Environment Minister Albert Jacob said the new national park was a part of the Liberal National Government's commitment to conserving Western Australia's natural assets.
"Dryandra Woodland is the largest remaining remnant of Wheatbelt woodland that provides a sanctuary for 10 threatened species, including one of the few remaining wild populations of woylies, numbats and tammar wallabies," Mr Jacob said.
"We are already working to protect the woodland's natural values, with a 1,000-hectare feral predator-proof enclosure due to be completed by the end of the year. This will safeguard threatened species, alongside cat and fox baiting under the Department of Parks and Wildlife's flagship Western Shield wildlife recovery program."
"Just a two-hour drive from Perth, Dryandra Woodland is already a major drawcard for wildlife enthusiasts, campers and bushwalkers, so it is clear that this is a very special place that needs to be protected for generations to come," he said.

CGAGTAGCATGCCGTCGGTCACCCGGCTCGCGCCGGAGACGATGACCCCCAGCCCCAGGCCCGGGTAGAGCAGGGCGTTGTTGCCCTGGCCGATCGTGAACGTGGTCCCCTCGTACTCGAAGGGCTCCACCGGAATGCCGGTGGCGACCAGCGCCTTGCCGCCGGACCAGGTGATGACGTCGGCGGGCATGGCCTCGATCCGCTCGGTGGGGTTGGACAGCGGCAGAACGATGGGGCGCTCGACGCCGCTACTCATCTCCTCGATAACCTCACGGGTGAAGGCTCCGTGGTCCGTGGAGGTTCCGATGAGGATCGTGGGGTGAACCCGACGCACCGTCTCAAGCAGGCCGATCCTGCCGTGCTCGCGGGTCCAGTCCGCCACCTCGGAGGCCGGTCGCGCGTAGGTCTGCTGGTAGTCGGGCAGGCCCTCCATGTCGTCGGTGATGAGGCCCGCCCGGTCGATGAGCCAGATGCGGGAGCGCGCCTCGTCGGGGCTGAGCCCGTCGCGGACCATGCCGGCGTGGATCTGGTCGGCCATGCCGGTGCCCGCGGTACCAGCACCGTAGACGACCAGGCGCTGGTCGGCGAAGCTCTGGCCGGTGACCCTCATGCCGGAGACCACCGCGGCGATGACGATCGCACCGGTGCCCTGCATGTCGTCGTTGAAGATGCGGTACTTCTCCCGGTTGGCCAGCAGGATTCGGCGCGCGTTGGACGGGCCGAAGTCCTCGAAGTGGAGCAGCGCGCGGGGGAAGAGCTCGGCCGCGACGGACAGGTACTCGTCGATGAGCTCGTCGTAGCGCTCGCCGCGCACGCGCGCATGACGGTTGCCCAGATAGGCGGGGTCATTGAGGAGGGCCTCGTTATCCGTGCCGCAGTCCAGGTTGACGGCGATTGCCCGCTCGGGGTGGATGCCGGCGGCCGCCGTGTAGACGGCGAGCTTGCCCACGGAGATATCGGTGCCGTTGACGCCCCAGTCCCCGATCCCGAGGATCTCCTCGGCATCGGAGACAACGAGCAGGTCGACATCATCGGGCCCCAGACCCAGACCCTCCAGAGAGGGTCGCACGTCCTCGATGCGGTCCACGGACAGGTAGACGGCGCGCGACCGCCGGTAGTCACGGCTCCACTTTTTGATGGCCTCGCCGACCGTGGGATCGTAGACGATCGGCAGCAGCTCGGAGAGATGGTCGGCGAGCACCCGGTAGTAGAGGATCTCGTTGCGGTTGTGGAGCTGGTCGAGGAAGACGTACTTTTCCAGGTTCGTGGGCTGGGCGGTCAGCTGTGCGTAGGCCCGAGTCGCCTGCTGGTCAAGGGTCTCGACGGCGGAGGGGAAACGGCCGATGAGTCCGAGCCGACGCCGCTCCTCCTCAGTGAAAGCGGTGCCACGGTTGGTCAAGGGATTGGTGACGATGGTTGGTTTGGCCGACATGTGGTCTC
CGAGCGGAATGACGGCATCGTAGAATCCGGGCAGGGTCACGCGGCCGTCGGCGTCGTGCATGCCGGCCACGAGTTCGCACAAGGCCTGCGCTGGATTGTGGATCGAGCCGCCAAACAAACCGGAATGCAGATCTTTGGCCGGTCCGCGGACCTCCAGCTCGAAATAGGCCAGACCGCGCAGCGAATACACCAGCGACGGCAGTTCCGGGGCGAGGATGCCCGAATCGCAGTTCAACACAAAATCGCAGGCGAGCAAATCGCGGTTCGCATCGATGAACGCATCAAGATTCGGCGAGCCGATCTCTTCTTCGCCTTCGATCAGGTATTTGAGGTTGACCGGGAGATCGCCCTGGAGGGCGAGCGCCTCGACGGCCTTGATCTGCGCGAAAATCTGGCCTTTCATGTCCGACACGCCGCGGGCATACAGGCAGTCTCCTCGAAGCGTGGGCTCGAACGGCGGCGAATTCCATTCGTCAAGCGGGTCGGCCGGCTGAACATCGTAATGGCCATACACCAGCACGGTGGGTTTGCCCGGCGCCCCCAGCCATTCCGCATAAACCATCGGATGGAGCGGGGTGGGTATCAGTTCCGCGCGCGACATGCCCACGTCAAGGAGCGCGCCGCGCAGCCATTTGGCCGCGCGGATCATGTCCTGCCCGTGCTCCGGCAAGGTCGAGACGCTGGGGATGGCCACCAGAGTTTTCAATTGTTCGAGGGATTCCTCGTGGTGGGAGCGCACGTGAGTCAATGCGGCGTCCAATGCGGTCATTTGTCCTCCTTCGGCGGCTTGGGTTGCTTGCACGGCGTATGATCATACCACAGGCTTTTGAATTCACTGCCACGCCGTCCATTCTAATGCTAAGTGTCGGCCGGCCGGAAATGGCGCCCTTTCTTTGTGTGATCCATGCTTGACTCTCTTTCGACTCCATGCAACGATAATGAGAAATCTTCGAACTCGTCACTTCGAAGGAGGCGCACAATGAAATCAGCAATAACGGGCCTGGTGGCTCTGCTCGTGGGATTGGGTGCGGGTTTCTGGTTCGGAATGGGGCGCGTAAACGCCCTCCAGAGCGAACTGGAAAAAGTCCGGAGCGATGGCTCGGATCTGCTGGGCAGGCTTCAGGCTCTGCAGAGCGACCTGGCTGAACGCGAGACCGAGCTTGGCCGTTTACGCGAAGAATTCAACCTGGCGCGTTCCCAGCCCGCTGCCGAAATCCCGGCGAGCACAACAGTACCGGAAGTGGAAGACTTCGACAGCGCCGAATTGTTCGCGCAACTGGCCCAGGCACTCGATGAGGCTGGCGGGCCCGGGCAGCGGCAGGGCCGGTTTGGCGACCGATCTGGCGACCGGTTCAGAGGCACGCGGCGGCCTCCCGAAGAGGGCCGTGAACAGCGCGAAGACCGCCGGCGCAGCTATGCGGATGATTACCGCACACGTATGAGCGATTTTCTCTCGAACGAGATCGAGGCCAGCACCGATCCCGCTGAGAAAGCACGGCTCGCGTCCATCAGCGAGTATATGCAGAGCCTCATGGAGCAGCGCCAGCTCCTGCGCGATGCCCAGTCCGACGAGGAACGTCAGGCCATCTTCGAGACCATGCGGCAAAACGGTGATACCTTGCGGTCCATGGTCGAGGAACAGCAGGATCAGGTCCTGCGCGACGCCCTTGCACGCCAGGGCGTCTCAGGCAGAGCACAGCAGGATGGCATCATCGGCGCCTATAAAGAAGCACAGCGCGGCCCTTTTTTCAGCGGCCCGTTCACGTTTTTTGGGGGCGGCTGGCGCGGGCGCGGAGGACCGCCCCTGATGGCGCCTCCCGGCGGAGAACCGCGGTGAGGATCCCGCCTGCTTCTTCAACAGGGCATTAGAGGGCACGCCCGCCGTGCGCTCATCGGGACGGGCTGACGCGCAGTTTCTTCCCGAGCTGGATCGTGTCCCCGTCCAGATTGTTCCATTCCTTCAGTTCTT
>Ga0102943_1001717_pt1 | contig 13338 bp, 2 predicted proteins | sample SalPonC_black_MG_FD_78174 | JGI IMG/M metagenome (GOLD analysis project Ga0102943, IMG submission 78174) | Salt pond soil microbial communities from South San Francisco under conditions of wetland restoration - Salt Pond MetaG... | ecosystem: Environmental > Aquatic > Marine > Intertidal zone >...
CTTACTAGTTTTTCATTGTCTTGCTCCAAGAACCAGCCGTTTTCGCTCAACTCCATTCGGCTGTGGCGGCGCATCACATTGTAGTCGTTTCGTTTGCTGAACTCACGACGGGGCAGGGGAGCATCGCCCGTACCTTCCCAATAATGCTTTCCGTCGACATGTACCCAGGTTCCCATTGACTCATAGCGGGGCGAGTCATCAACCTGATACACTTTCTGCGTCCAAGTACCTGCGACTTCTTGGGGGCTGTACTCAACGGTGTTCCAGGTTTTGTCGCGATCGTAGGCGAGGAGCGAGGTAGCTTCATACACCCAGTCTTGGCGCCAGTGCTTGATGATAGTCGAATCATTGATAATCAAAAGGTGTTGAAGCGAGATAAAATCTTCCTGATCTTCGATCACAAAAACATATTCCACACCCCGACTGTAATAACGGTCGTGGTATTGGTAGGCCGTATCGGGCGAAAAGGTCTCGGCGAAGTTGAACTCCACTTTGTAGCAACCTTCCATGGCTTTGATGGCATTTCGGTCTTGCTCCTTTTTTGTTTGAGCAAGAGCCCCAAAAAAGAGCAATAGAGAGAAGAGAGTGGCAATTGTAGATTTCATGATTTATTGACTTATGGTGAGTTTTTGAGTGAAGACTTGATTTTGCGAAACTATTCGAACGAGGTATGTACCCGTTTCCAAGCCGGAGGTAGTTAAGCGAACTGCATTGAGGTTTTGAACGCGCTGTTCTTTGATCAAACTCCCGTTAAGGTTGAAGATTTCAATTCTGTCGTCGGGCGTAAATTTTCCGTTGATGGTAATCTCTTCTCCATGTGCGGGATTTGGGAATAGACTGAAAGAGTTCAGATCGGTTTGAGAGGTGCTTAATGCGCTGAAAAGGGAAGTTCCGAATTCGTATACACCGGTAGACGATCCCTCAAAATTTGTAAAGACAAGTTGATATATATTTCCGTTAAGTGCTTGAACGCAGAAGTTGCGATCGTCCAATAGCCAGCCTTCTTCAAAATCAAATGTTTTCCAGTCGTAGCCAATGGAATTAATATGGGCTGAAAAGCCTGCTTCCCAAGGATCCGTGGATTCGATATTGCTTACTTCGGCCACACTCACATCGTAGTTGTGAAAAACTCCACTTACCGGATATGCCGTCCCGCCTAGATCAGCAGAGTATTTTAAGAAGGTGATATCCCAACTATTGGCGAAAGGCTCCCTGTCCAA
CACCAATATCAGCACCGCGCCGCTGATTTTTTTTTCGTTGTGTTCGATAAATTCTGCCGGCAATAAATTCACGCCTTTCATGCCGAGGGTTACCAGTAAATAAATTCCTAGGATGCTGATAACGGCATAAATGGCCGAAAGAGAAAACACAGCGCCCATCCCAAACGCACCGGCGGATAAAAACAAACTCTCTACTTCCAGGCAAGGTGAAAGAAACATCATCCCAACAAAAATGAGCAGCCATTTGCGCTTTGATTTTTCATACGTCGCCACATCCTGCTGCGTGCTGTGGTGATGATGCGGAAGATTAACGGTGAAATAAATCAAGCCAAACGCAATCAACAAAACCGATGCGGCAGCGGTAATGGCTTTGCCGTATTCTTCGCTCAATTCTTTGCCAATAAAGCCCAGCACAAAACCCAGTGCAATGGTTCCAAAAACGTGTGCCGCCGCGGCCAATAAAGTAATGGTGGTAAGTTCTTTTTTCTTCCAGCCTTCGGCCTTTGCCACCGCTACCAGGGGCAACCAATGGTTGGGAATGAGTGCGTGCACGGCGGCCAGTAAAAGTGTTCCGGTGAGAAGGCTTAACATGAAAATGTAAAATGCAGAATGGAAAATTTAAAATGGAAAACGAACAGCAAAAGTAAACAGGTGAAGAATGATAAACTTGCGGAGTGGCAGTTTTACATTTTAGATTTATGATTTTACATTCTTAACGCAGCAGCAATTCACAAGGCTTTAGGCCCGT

"Dryandra National Park will be a valuable addition to our existing network of 100 national parks, in addition to our recent announcement that we will be creating the Abrolhos Islands National Park in the Mid-West."
Mr Jacob said the recent replacement by the Liberal National Government of archaic wildlife legislation with the modern Biodiversity Conservation Act 2016 would further protect threatened species in Dryandra.
- Dryandra Woodland is home to about 100 bird species, 50 reptile species and 24 mammal species
- The woodland had more than 52,000 visits in 2015-16